WASHINGTON, June 18, 2014 - Rob Aukerman, president of U.S. and Canada operations at Elanco Animal Health, says pork producers will have to boost output by about 50 percent by mid-century to provide necessary protein levels for a global population that’s expected to surge to 9 billion people from the current 7.2 billion. And he said they must do so sustainably.
“We can’t build a peaceful planet on empty stomachs and on human misery,” Aukerman told producers at the recent Pork Expo in Des Moines, Iowa. The increase is possible, he said, pointing to statistics that show the industry is now producing about twice the amount of pork per person as it did in 1961. But he said since resources are finite, producers will have to find ways to get more out the pigs they are raising.
In other words, bigger hogs in fewer days. That means growing hogs to an average market weight of about 282 pounds in just 25 weeks, a dramatic change from today’s figures of 229 pounds in about 39 weeks. With those finite resources mentioned earlier, all of this will need to be done in a sustainable manner.
Aukerman says the very best producers in the world, farmers in the U.S., have made significant strides toward that goal and can get their hogs to 273 pounds in 28 weeks.
Still, to increase global production by 50 percent, “it’s imperative that producers around the world have access to the innovation and technology that make this possible” and that they adopt the same goals as U.S. producers.
He says the best producers are making use of the best available technology and management practices. “That’s why it’s so important to continue to fight for producers to be able to utilize all the tools available to them and to continue to open the door and pathway for new technologies, new innovations to be released.”
Elanco’s numbers suggest that if the most innovative practices are followed by farmers around the world, an estimated 434 million tons of feed could be saved, enough to fill railcars that could circle the Earth twice. In addition, the production could be accomplished on 262 million fewer acres of land, or about the land mass of Texas and California combined, and with 260 billion fewer gallons of water, the amount used by New York City and Philadelphia each year.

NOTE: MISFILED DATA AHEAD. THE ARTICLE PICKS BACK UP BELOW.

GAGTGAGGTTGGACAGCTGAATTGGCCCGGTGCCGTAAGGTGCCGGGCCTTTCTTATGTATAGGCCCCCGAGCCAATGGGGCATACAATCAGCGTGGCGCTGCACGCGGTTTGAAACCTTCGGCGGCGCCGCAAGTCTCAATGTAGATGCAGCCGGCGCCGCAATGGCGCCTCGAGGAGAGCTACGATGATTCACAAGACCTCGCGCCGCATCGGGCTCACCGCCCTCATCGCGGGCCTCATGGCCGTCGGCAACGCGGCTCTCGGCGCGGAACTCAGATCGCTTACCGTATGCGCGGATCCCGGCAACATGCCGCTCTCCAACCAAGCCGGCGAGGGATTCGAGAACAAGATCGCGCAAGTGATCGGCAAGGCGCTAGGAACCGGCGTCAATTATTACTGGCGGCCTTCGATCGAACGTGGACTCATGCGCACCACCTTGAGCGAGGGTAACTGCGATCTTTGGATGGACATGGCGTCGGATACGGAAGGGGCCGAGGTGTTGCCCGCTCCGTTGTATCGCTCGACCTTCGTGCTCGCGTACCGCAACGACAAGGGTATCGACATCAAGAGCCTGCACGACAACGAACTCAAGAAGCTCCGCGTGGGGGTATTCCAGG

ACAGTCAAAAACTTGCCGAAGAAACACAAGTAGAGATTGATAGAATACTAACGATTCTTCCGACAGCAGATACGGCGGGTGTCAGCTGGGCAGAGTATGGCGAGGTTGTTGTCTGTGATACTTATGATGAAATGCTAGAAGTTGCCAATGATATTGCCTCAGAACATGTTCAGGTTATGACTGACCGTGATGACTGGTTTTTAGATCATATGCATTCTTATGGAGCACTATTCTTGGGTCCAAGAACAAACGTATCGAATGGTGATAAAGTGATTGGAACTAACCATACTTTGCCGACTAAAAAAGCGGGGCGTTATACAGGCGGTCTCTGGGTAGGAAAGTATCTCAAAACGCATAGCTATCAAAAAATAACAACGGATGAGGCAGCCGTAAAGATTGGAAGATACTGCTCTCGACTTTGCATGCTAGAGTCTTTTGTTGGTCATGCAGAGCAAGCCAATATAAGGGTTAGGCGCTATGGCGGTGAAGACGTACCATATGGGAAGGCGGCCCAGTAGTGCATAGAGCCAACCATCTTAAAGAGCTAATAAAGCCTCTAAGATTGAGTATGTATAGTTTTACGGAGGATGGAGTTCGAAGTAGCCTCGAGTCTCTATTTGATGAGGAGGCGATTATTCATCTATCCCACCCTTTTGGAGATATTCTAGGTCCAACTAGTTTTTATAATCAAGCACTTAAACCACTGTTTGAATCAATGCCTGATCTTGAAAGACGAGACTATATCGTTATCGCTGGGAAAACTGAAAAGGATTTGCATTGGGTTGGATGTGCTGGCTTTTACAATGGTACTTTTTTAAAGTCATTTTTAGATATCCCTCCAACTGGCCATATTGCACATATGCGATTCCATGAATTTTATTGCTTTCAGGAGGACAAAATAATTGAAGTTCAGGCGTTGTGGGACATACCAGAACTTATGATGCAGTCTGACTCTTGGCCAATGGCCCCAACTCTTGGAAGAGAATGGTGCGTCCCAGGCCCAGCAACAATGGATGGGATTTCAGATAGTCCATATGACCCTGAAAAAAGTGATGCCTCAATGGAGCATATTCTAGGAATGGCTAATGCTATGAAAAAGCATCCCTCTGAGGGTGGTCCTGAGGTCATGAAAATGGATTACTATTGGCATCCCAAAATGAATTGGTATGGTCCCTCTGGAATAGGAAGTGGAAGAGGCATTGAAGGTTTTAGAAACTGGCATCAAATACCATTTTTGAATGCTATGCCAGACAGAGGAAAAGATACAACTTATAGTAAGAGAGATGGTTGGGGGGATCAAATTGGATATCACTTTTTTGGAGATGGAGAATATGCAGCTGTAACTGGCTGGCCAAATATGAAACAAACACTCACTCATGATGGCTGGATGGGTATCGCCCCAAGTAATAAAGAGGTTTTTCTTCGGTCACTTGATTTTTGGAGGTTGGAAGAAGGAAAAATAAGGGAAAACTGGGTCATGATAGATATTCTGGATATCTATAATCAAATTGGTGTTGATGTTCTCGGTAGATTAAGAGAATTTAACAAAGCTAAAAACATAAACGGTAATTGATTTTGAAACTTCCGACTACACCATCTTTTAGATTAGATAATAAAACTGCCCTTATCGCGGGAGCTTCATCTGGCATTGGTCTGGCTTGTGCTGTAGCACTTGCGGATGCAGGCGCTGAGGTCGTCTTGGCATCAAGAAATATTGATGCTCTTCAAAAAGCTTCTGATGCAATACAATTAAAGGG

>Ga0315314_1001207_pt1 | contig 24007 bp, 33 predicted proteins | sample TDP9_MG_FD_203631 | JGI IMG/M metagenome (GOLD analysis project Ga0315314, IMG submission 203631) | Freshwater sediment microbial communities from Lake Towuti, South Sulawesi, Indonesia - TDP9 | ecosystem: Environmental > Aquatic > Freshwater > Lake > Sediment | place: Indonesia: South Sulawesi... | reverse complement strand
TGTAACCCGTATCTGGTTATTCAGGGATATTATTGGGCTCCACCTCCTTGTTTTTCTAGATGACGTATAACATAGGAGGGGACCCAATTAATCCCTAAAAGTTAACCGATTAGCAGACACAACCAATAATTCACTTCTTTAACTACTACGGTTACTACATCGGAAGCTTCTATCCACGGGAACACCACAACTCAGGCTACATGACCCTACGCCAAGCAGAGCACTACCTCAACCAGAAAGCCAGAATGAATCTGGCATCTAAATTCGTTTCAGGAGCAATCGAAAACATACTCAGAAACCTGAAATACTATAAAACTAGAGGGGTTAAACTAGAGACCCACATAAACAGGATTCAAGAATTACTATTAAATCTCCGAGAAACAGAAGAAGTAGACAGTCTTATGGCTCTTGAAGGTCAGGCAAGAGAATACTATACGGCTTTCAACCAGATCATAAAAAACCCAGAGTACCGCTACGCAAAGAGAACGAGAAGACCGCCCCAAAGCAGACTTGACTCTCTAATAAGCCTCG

Another speaker at the Expo, Paul Sundberg, vice president of science and technology for the National Pork Board (NPB), said that while producers and consumers might have a different definition of sustainability, there is some common ground. “It’s really the pigs, the people and the planet,” Sundberg said, adding that the same environmental concerns consumers have may often translate into bottom-line issues for producers trying to keep their businesses in the black.
Efforts to lower the impact of pork production are paying off. According to a NPB survey of practices in 1959 versus 2009, U.S. farmers are using 78 percent less land to raise hogs and 41 percent less water, while feeding more people. The effect of that efficiency is a 35 percent smaller carbon footprint for each pound of pork produced. Producers can see the impact their herds are having by using an environmental calculator available through NPB’s website.
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